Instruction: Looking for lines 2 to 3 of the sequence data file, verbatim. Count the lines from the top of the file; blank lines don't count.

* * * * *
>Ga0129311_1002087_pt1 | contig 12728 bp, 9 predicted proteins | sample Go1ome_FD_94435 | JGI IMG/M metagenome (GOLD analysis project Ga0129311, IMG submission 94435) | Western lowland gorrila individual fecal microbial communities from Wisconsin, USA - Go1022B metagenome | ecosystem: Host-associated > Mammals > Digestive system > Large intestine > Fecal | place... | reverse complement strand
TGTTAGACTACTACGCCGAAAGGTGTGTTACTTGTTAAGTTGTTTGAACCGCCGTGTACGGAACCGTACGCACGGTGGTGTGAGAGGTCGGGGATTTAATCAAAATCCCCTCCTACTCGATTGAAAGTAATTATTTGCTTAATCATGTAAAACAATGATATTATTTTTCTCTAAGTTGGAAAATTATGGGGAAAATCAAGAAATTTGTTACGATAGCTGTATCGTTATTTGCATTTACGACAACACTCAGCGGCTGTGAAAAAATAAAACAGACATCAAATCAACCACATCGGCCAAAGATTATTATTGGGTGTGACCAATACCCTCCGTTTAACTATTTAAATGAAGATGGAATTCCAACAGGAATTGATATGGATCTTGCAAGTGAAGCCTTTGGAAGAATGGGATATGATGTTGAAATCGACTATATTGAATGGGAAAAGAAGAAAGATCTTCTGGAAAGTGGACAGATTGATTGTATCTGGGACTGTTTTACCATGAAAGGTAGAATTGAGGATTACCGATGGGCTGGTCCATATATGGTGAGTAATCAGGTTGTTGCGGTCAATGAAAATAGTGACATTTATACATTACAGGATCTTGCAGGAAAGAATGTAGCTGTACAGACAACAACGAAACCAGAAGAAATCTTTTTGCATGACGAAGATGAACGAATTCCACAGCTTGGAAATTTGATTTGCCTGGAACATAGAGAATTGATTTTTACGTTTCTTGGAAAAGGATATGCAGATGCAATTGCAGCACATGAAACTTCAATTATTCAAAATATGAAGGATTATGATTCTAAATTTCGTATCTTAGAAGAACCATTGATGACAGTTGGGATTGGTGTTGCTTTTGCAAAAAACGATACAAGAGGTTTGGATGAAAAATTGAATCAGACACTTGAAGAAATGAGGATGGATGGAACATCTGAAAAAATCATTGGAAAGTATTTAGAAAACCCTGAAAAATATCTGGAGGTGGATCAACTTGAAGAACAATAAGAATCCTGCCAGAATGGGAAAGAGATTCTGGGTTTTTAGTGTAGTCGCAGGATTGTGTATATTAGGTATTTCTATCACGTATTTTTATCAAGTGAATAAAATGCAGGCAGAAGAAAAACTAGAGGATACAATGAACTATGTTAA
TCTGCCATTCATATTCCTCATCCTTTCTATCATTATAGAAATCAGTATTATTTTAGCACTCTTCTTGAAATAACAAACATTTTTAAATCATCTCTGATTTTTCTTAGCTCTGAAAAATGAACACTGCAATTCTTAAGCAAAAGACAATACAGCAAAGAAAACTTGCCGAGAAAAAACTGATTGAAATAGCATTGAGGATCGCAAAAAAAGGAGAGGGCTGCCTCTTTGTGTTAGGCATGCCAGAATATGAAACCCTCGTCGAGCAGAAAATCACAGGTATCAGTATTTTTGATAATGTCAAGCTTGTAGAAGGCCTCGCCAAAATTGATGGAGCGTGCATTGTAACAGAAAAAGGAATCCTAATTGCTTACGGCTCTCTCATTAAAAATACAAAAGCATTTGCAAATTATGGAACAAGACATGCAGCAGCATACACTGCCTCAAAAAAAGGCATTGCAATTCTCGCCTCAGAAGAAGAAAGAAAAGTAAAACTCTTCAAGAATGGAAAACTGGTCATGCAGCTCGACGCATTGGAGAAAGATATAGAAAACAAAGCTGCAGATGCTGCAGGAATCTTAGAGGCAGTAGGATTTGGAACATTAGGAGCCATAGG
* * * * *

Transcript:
TGTTAGACTACTACGCCGAAAGGTGTGTTACTTGTTAAGTTGTTTGAACCGCCGTGTACGGAACCGTACGCACGGTGGTGTGAGAGGTCGGGGATTTAATCAAAATCCCCTCCTACTCGATTGAAAGTAATTATTTGCTTAATCATGTAAAACAATGATATTATTTTTCTCTAAGTTGGAAAATTATGGGGAAAATCAAGAAATTTGTTACGATAGCTGTATCGTTATTTGCATTTACGACAACACTCAGCGGCTGTGAAAAAATAAAACAGACATCAAATCAACCACATCGGCCAAAGATTATTATTGGGTGTGACCAATACCCTCCGTTTAACTATTTAAATGAAGATGGAATTCCAACAGGAATTGATATGGATCTTGCAAGTGAAGCCTTTGGAAGAATGGGATATGATGTTGAAATCGACTATATTGAATGGGAAAAGAAGAAAGATCTTCTGGAAAGTGGACAGATTGATTGTATCTGGGACTGTTTTACCATGAAAGGTAGAATTGAGGATTACCGATGGGCTGGTCCATATATGGTGAGTAATCAGGTTGTTGCGGTCAATGAAAATAGTGACATTTATACATTACAGGATCTTGCAGGAAAGAATGTAGCTGTACAGACAACAACGAAACCAGAAGAAATCTTTTTGCATGACGAAGATGAACGAATTCCACAGCTTGGAAATTTGATTTGCCTGGAACATAGAGAATTGATTTTTACGTTTCTTGGAAAAGGATATGCAGATGCAATTGCAGCACATGAAACTTCAATTATTCAAAATATGAAGGATTATGATTCTAAATTTCGTATCTTAGAAGAACCATTGATGACAGTTGGGATTGGTGTTGCTTTTGCAAAAAACGATACAAGAGGTTTGGATGAAAAATTGAATCAGACACTTGAAGAAATGAGGATGGATGGAACATCTGAAAAAATCATTGGAAAGTATTTAGAAAACCCTGAAAAATATCTGGAGGTGGATCAACTTGAAGAACAATAAGAATCCTGCCAGAATGGGAAAGAGATTCTGGGTTTTTAGTGTAGTCGCAGGATTGTGTATATTAGGTATTTCTATCACGTATTTTTATCAAGTGAATAAAATGCAGGCAGAAGAAAAACTAGAGGATACAATGAACTATGTTAA
TCTGCCATTCATATTCCTCATCCTTTCTATCATTATAGAAATCAGTATTATTTTAGCACTCTTCTTGAAATAACAAACATTTTTAAATCATCTCTGATTTTTCTTAGCTCTGAAAAATGAACACTGCAATTCTTAAGCAAAAGACAATACAGCAAAGAAAACTTGCCGAGAAAAAACTGATTGAAATAGCATTGAGGATCGCAAAAAAAGGAGAGGGCTGCCTCTTTGTGTTAGGCATGCCAGAATATGAAACCCTCGTCGAGCAGAAAATCACAGGTATCAGTATTTTTGATAATGTCAAGCTTGTAGAAGGCCTCGCCAAAATTGATGGAGCGTGCATTGTAACAGAAAAAGGAATCCTAATTGCTTACGGCTCTCTCATTAAAAATACAAAAGCATTTGCAAATTATGGAACAAGACATGCAGCAGCATACACTGCCTCAAAAAAAGGCATTGCAATTCTCGCCTCAGAAGAAGAAAGAAAAGTAAAACTCTTCAAGAATGGAAAACTGGTCATGCAGCTCGACGCATTGGAGAAAGATATAGAAAACAAAGCTGCAGATGCTGCAGGAATCTTAGAGGCAGTAGGATTTGGAACATTAGGAGCCATAGG